Thursday, January 08, 2009

Maybe the same source?

Shooter, on KIKK's death:

KIKK was the right vehicle at the right time for Texas Country. A whole slew of events and a large cast of characters played a part in its demise. I'd have to say that Darren Davis (former Program Director) had a lot to do with it. I get that info from a couple of reliable sources.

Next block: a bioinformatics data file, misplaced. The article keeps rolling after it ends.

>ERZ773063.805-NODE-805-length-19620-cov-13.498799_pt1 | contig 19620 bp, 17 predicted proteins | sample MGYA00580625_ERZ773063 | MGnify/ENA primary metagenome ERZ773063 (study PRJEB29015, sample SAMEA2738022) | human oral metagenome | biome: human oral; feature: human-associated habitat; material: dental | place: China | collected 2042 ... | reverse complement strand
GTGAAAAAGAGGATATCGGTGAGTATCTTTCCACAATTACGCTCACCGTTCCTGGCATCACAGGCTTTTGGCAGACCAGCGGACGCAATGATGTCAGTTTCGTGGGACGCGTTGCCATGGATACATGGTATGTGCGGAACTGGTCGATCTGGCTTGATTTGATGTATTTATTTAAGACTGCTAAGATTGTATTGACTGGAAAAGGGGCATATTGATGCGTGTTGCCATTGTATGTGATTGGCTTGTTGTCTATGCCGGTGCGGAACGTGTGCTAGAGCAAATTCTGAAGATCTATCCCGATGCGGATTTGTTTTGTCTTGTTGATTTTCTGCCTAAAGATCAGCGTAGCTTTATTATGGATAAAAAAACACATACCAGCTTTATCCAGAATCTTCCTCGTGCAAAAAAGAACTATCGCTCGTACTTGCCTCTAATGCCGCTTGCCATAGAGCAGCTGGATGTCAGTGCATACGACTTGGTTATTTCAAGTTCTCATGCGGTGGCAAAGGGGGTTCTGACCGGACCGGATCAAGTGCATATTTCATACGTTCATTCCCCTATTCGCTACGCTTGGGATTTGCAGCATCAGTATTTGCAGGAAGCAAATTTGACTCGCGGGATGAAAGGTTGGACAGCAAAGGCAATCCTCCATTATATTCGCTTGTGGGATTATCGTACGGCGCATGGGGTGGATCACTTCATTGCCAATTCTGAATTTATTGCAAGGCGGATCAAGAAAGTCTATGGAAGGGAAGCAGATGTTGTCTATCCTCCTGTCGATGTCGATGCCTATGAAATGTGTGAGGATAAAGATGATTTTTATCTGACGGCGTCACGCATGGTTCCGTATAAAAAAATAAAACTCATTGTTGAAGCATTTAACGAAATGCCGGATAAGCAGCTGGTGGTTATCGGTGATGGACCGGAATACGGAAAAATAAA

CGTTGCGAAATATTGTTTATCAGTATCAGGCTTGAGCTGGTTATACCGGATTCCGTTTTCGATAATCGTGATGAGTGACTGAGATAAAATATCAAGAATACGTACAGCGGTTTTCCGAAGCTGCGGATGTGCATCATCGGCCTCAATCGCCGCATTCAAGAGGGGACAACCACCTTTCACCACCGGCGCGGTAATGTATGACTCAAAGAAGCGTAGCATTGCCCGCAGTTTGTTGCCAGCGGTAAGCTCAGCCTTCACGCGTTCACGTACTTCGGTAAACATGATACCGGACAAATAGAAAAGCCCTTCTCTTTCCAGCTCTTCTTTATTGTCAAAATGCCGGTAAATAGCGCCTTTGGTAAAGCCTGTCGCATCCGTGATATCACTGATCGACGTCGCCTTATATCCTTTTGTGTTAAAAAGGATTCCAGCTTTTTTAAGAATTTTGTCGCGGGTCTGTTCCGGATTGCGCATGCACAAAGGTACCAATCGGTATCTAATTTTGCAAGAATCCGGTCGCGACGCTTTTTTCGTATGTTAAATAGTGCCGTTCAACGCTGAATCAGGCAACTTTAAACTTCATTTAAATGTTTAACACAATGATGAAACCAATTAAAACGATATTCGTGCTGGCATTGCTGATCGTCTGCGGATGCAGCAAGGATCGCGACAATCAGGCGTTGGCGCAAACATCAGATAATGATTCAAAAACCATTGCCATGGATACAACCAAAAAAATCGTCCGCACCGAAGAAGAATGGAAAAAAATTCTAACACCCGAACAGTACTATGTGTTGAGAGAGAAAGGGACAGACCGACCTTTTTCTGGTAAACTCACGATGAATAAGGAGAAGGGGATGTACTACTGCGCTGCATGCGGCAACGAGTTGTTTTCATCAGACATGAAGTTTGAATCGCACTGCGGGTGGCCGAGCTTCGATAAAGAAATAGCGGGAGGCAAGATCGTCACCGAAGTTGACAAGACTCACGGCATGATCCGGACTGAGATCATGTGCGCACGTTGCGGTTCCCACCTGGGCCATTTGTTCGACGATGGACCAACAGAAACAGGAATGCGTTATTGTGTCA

I've a feeling I know who at least one of those reliable sources is. Said source dropped by this blog once when I was writing about KIKK before and left a comment about Mr. Davis to the very same effect. As for KIKK being the right vehicle, I'm not so sure about that. Hadn't the station already augered in long before they decided to make it the test bed for the Texas country format? Again, I'm just going what I've seen in Houston media, but from that it seemed to me that the killer for KIKK was when Westinghouse came in and blew everything up with firing all the deejays and flipping to the Young Country format. And yeah, I remember that one real well. "Young Country 95.7, All the hot young country without all the tired old stuff." And that pissed me smooth off every time I heard it, I kid you not. (It's worth asking if people like Bryan White or Neal McCoy really made any worthwhile contributions to the genre as opposed to being part of a passing fad...and regular readers probably know my answer to that already.) I wouldn't be surprised if that very thing destroyed KIKK's credibility in the eyes of many who vowed never to listen to KIKK again. Another thing that pissed me off, now that I think about it, is that it seems that Davis just tried that Texas-centric format as a last-ditch effort to keep the station from having to flip formats completely. Both the station and the music deserved better than that, especially in the state's largest radio market. I know that there's little if any chance of Houston ever getting a bad-ass radio station like what 99.5 the Wolf in Dallas was once upon a time. One never knows on down the road, but I don't know that KILT either needs or could survive such a rebranding of the station at this point that the Wolf took ten years ago, as it's still the top country station in the market and such a move would be pretty stupid. Still, though, I think it would have made for a much better vehicle for Texas music, even with the different approach that would be required with the realities of the Houston market. Texas and Nashville co-existed on 99.5 the Wolf in Dallas (and KSCS too, for that matter), and I don't see why they couldn't do the same on KILT. I think the suits are letting the experience with KIKK teach them the wrong lesson vis-a-vis to what extent Texas-alt country is viable on free terrestrial radio, but then I have been wrong before.